Situated to the south of the picturesque, historic town of Clare, just two minutes’ walk from the town centre, Clare Castle Country Park is a beautiful quiet area to relax, play, get close to nature and learn about Clare’s fascinating history.
The park contains the remains of the 13th Century stone castle keep set upon its 70ft high motte overlooking the town, as well as its inner and outer baileys which are ideal areas for recreation and picnics. The inner bailey also contains the former Clare railway station and the goods yard, which operated for over 100 years, with the goods shed now housing displays and a railway goods van on a stretch of track. A ‘history trail’ reveals the park’s secrets to visitors.
There appears to have been a castle or principal residence at Clare in Saxon times (site not known), but the earliest record of it is in Domesday. The present castle was in existence in 1090 occupied by Gilbert de Clare, whose father Richard Fitz Gilbert was granted the lands by William the Conqueror.
At the town of that name on the river Stour, which parts Suffolk from Essex on the S.W., are a few fragments of masonry which constitute the sole remains of a great castle of the mighty family of De Clare and Tonbridge, Earls of Gloucester, &c.
The castle occupied a range of artificial earthworks of Saxon or perhaps of earlier origin, situated at the conflux of the Chilton stream and the Stour.
Originally the fortress had two irregularly shaped courts separated by a wide and deep ditch, commanded by an immense mound, or burh, too feet in height, in the N.W. angle of the inner court, and enclosed by a strong wall. The whole work covered an area of about twenty acres, and was well surrounded by water defences.
A fragment of the outer wall of a shell keep, circular within and polygonal on the exterior, supported by buttresses, exists on the top of this mound, up which a narrow winding path leads ; it somewhat resembles the keep of Castle Acre, in Norfolk. Portions also of the surrounding walls remain along the N. side of the area, and on the opposite side: and this is all.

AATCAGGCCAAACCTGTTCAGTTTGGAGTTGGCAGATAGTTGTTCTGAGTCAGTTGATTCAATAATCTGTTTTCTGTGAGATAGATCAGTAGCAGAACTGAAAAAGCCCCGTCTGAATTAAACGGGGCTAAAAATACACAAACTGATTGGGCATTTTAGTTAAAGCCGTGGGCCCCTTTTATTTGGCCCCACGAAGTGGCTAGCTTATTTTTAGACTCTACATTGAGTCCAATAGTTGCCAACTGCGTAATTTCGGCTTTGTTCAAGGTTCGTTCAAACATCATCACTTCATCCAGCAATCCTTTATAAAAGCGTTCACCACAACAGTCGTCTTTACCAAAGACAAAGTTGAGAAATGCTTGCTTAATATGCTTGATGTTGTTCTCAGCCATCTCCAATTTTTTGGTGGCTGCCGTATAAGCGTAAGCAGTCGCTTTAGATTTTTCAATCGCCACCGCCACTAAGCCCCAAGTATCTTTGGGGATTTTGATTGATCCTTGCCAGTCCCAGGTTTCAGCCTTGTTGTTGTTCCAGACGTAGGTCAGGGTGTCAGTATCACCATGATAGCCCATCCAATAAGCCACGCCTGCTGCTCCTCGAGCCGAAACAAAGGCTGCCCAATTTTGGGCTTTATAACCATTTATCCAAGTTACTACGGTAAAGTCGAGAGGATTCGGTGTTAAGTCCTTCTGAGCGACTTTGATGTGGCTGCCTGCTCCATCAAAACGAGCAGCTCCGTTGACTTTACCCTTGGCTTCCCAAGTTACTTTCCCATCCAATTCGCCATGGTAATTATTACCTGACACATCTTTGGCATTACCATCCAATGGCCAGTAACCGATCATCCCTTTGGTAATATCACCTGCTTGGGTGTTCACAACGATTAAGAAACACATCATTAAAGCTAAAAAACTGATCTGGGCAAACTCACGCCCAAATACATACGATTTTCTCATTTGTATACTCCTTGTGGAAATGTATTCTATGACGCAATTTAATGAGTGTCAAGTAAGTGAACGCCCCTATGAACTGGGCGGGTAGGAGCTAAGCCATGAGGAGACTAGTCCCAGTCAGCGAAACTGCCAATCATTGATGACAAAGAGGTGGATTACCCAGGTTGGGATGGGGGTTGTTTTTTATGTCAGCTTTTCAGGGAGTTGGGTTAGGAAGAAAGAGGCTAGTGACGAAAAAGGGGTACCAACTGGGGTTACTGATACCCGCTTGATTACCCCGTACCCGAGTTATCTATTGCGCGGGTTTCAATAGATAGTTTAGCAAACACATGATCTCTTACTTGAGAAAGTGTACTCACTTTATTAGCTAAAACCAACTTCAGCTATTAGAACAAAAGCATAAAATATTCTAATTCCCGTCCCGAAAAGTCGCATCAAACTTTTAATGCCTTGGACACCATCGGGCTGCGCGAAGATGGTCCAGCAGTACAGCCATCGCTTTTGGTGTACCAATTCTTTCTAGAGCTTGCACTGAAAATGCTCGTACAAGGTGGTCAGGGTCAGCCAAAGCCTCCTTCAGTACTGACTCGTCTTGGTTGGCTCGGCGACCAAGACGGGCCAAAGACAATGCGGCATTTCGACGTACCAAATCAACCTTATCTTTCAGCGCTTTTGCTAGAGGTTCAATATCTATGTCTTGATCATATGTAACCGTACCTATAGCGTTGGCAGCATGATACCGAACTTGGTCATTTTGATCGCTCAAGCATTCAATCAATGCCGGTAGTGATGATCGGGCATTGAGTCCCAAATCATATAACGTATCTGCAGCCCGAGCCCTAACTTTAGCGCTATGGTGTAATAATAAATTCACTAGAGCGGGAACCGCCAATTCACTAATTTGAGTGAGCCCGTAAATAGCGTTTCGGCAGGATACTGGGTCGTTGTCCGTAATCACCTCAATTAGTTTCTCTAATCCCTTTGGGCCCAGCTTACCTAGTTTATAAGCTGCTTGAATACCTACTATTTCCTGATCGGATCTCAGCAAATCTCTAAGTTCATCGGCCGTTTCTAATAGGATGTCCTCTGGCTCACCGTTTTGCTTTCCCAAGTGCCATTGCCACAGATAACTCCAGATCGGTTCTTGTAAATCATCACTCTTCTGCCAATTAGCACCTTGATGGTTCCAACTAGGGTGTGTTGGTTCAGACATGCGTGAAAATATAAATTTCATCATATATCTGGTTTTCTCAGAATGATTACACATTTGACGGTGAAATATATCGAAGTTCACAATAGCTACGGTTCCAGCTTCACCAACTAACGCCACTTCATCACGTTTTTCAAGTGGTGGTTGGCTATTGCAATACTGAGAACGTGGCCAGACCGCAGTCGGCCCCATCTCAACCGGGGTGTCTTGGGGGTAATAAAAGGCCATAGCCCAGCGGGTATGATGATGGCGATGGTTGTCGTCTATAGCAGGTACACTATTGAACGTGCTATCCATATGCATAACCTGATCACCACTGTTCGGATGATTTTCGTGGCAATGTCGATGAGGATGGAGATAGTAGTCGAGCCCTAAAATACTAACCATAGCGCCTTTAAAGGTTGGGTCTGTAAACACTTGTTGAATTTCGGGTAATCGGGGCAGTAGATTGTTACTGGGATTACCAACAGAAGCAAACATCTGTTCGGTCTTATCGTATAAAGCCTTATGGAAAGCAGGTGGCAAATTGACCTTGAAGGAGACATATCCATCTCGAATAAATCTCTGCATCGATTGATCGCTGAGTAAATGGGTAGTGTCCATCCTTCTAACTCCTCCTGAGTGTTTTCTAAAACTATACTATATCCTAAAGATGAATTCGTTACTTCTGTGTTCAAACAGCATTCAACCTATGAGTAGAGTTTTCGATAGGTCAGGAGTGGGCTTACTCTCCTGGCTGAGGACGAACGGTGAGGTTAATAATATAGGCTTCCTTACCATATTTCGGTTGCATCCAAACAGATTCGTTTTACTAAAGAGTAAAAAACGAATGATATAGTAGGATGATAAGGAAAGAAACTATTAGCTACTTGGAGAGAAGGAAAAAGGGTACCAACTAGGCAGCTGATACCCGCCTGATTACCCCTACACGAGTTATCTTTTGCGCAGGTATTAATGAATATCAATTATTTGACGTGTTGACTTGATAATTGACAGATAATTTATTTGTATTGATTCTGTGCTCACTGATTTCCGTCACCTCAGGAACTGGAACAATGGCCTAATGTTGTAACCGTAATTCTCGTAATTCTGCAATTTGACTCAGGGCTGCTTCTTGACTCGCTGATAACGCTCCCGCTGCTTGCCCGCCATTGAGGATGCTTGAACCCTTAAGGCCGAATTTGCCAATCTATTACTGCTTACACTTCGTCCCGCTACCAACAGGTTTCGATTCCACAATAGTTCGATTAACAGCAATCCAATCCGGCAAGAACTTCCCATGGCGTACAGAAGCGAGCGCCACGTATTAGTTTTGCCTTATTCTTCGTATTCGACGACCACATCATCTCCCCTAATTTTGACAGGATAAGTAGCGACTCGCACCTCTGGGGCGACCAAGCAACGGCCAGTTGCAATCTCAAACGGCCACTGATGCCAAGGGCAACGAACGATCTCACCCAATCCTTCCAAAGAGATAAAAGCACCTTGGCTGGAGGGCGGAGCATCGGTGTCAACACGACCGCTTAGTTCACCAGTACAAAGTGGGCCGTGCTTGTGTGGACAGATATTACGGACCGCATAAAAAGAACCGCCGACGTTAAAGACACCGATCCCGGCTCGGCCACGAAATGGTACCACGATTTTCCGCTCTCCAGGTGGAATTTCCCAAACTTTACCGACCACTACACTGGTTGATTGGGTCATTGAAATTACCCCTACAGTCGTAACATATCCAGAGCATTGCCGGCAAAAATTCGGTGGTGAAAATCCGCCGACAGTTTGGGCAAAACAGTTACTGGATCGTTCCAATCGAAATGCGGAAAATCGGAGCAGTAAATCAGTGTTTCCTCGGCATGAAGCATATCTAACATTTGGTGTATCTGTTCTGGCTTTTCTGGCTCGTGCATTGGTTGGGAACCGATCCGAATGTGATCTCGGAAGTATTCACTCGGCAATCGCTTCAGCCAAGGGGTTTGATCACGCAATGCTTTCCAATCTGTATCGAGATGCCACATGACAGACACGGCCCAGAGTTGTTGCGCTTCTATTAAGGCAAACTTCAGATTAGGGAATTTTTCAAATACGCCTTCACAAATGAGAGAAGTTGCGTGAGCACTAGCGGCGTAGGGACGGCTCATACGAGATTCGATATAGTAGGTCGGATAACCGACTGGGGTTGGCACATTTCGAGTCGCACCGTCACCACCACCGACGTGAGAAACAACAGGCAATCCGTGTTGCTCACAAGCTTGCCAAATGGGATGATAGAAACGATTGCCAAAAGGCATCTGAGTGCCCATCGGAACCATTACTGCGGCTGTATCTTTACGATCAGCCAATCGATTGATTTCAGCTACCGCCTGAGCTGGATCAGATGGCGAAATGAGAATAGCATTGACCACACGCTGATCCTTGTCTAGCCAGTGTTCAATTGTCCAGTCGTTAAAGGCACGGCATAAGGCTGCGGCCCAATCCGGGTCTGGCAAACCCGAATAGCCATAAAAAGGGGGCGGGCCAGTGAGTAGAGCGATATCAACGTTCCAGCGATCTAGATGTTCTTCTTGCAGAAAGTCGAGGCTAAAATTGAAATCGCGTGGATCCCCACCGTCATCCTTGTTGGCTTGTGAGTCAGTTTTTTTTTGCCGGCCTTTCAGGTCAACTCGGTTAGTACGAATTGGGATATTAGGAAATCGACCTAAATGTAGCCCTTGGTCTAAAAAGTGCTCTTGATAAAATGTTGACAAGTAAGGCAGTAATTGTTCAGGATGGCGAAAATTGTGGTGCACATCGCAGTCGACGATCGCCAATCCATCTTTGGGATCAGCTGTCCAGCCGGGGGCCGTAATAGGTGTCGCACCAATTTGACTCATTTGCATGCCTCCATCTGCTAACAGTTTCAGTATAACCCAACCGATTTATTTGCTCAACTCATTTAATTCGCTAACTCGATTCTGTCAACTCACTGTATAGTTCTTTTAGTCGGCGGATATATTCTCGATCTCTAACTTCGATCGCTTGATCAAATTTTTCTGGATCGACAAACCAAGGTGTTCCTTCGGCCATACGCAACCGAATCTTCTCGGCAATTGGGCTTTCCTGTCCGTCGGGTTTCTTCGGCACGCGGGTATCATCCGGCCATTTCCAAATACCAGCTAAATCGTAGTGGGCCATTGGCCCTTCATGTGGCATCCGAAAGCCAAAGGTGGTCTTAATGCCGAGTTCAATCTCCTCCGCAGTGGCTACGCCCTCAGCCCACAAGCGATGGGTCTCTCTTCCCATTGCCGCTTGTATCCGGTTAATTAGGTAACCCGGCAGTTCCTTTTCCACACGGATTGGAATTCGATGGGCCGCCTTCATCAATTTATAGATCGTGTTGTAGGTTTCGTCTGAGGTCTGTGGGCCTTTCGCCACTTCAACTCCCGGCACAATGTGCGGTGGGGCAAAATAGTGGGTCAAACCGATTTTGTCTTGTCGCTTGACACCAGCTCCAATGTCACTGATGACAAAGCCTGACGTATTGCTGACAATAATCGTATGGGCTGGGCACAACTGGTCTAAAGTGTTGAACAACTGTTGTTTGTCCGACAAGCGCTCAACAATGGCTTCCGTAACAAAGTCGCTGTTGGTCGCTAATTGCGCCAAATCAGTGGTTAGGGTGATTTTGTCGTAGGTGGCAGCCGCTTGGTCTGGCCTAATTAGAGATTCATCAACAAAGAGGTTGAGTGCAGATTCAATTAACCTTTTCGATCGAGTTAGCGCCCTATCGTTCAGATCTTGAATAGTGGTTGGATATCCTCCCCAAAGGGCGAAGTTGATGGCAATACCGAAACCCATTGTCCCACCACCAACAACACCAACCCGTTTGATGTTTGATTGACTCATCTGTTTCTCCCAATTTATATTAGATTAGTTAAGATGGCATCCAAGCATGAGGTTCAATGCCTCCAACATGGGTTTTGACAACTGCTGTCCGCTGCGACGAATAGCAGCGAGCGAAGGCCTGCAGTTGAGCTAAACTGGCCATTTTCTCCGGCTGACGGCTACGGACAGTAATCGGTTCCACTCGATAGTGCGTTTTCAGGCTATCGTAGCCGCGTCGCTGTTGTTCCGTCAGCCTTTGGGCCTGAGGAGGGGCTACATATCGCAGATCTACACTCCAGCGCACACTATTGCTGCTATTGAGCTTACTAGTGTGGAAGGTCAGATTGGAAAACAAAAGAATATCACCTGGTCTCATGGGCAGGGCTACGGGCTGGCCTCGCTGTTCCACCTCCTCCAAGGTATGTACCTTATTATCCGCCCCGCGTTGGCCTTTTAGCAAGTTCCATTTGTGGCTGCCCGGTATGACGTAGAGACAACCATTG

There is mention in Saxon times, early in the tenth century, of a fortress here and of a chapel therein, dedicated to St. John Baptist.
Clare was one of ninety-five lordships given by the Conqueror to his half-brother, Richard FitzGilbert, who crossed with him from Normandy and fought at Hastings. From this manor he obtained the name of De Clare, but the possession of Tenbridge, in Kent, gave the family their usual appellation, and their history is given in the memoir of that fortress. Gilbert, the son of Richard, annexed the chapel of St. John to the Abbey of Bee in Normandy by deed in 1090. One of his sons founded Tintern Abbey, and an immediate descendant was Richard, known as Strongbow, the conqueror of Ireland. Gilbert was made Earl of Pembroke by Stephen, and his eldest son Richard was the first of his family to be called De Clare, being created Earl of Hertford; he died in 1139, The sixth Earl, Richard, Earl also of Gloucester, jure u.roris, was one of the guardians of the Great Charter, and died here 1211. Of Gilbert, the Red Earl, of Henry III’s reign, much is noted regarding Tonbridge (q.v.), and other castles. He was a turbulent and violent noble, but Prince Edward seems to have stood his friend, and gave him his daughter Joan in marriage. By the early death of his son at Bannockburn, s.p., the title came to an end, and the estates fell to his three Sisters, one of whom, Elizabeth, married John de Burgh, son of the Earl of Ulster, and the founder of Clare Hall, Cambridge. Her granddaughter, Elizabeth, married Lionel, third son of Edward III., created Duke of Clarence, and their daughter and heiress Philippa, by marriage with Edmund Mortimer, of Wigmore, third Earl of March, conveyed Clare to that family, and gave to it likewise their title to the Crown, the origin of the Wars of the Roses. Their son, Sir Edmund Mortimer, succeeding in 1405, found the castle in good repair and well stocked, and on his death, s.p. (8 Henry VI.), the honour and castle devolved upon his sister Anne’s son, Richard Plantagenet, Duke of York, the father of Edward IV.
Thus by the Yorkist success the estates were vested in the Crown, and so continued till 6 Edward VI., when they were bestowed on Sir John Checke ; Queen May, however, resumed their possession, but the castle and lordship came later to Sir Gervase Elwes, Bart., of Stoke, in whose family they continued at the beginning of the present (19th) century.
It does not appear that this castle ever sustained any siege, and there is no record as to when or by whom its buildings and walls were dismantled and destroyed ; once neglected, however, and suffered to fall into ruin, its very stones would be liable to plunder in a country devoid of building material, and this has happened. (Castles Of England, Sir James D. Mackenzie, 1896)